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Top 3 tech stocks to buy in a recession

Over the past year, rising interest rates and fears of a global recession have kept many investors away from high-growth tech stocks. But it doesn’t make much sense to dump all tech stocks just because a recession might be on the horizon. Especially when some tech companies are built to withstand a severe recession.

Here are three recession-proof strategies. Veeva system (VEEV 0.56%), Fortinet (FTNT 4.18%)When Airbnbs (ABNB -0.85%) –And explain why they’re still a great buy in a prolonged bear market.

A warning sign warning of an upcoming recession.

Image Source: Getty Images.

1.Veeva system

Veeva Systems is a leading provider of cloud-based customer relationship management (CRM) services for life sciences companies. We serve over 1,200 companies. Pfizer, Johnson & JohnsonWhen Moderna — Also, these clients can track sales activity, store and analyze data, and track clinical trials and industry regulations.

Veeva’s major customers have not been fully impacted by the recession. This is because the economic downturn generally has a limited impact on most drug sales. The recession may force pharma to downsize sales teams and postpone large R&D projects, but if the pharma wants to remain competitive in the saturated life sciences market, he plans to invest in his Veeva. You may remain tied to cloud-based services.

Veeva’s revenue increased 26% in fiscal year 2022, which ended in January of this year, and adjusted EPS increased 27%. For fiscal 2023, analysts expect revenue and adjusted EPS to grow 16% and 11%, respectively, despite efforts to slow down R&D spending across life sciences markets.

Veeva’s slowdown this year has upset some investors, but I believe it’s a fair value at 40x expected earnings. This is a company that dominates the high-growth niche of the CRM market, still has ample pricing power, and will continue to benefit from the long-term expansion and digitization of the life sciences market.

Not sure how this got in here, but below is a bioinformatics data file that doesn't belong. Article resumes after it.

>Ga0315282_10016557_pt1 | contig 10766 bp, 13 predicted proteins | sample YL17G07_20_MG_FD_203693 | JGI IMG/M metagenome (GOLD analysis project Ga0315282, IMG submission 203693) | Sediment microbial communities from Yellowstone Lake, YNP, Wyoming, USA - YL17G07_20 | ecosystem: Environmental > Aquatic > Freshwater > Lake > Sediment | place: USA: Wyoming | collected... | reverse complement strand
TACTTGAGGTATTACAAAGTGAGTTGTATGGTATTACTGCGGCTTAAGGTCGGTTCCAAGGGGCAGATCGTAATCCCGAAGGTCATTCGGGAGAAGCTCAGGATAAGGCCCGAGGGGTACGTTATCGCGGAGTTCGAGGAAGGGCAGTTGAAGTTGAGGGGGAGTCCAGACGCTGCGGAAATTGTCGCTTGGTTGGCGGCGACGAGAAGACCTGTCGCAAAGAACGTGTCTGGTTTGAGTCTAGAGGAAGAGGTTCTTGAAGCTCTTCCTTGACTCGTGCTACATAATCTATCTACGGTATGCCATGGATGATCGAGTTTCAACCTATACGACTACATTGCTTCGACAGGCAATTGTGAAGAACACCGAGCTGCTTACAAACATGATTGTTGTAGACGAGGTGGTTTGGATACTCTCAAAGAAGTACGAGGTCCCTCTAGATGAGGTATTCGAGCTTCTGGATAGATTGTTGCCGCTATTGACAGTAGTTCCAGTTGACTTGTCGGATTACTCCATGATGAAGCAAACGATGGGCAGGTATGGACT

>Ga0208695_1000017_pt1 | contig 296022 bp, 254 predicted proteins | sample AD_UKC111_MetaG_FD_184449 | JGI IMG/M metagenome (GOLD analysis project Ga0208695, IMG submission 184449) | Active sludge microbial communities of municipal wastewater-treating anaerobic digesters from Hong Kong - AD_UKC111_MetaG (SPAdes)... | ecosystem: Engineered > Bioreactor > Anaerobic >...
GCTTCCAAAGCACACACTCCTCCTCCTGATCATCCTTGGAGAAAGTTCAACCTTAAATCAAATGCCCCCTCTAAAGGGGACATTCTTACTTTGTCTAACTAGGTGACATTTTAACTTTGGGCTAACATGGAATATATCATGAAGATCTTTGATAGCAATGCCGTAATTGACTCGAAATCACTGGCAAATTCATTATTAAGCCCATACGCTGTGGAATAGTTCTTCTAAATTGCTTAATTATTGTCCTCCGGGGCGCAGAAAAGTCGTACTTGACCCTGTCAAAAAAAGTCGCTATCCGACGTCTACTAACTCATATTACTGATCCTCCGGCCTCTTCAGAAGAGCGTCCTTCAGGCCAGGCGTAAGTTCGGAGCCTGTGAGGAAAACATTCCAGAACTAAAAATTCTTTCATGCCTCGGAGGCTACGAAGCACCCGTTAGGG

2. Fortinet

Fortinet is a cybersecurity leader serving more than half a million customers worldwide, including most of the Fortune 500. Twenty years ago, we introduced a next-generation firewall called FortiGate. That firewall became the heart of the Security Fabric, which now provides end-to-end protection services for on-premises, cloud-based, and Internet of Things (IoT) devices.

Cybersecurity companies are usually well protected against economic downturns, as most companies don’t lower their digital defenses to save a few bucks. During a downturn, you may struggle to secure new deals, but you need to remain more resilient than non-mission-critical software companies.

Fortinet’s revenue and adjusted EPS grew 29% and 19%, respectively, in 2021. In 2022, we expect revenue growth of 32% to 33% and adjusted EPS growth, even after cessation of operations in Russia. 42% to 44% (after factoring in this year’s 5-for-1 stock split).

Unlike many other high-growth cybersecurity companies, Fortinet is robustly profitable on both GAAP (Generally Accepted Accounting Principles) and non-GAAP measures. The future price/earnings ratio of 38 also looks very reasonable compared to short-term growth.

3. Airbnb

Airbnb has disrupted the traditional hotel by allowing anyone to rent out their property. It suffered a slowdown during the pandemic as global travel came to a halt, but recovered quickly once lockdown measures ended. Travel and tourism are macro-sensitive sectors, but Airbnb’s business model It should be able to maintain its resilience even in a recession. He has three reasons.

First, budget-conscious travelers gravitate toward cheaper Airbnb rentals rather than more expensive hotels. Second, hosts are more willing to rent out their properties to generate more passive income. may increase. Finally, it is a digital platform that owns no real estate itself, so you don’t have to take on a lot of debt to buy a new property.

Airbnb’s revenue plunged 30% in 2020, but surged 77% in 2021 as pandemic-related headwinds receded. Analysts expect his earnings to grow 39% this year to $8.4 billion as he moves into post-pandemic recovery. Airbnb could also be profitable on a GAAP basis in his first nine months of 2022 and remain profitable for the full year.

Airbnb stock is trading at 32 times expected earnings. That’s a fair valuation for a recession-proof company that dominates a high-growth niche. These strengths make it a solid stock to hold during an economic downturn.

Leo Sun works for Johnson & Johnson and Veeva Systems. The Motley Fool has positions in and endorses Airbnb, Fortinet and Veeva Systems. The Motley Fool recommends Johnson & Johnson, Moderna, and Pfizer. The Motley Fool’s U.S. headquarters has a disclosure policy.

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